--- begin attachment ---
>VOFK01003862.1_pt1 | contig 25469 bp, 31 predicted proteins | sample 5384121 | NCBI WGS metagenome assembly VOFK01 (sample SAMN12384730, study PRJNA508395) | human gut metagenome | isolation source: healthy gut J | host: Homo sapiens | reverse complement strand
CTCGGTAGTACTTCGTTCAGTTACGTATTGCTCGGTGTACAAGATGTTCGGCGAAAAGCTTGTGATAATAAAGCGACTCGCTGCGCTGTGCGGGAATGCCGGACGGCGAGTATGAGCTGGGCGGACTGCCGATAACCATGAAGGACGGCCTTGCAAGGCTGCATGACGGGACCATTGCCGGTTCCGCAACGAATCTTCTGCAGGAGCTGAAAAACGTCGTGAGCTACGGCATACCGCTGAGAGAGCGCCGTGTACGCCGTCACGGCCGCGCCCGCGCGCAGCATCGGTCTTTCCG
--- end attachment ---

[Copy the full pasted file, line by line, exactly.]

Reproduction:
>VOFK01003862.1_pt1 | contig 25469 bp, 31 predicted proteins | sample 5384121 | NCBI WGS metagenome assembly VOFK01 (sample SAMN12384730, study PRJNA508395) | human gut metagenome | isolation source: healthy gut J | host: Homo sapiens | reverse complement strand
CTCGGTAGTACTTCGTTCAGTTACGTATTGCTCGGTGTACAAGATGTTCGGCGAAAAGCTTGTGATAATAAAGCGACTCGCTGCGCTGTGCGGGAATGCCGGACGGCGAGTATGAGCTGGGCGGACTGCCGATAACCATGAAGGACGGCCTTGCAAGGCTGCATGACGGGACCATTGCCGGTTCCGCAACGAATCTTCTGCAGGAGCTGAAAAACGTCGTGAGCTACGGCATACCGCTGAGAGAGCGCCGTGTACGCCGTCACGGCCGCGCCCGCGCGCAGCATCGGTCTTTCCG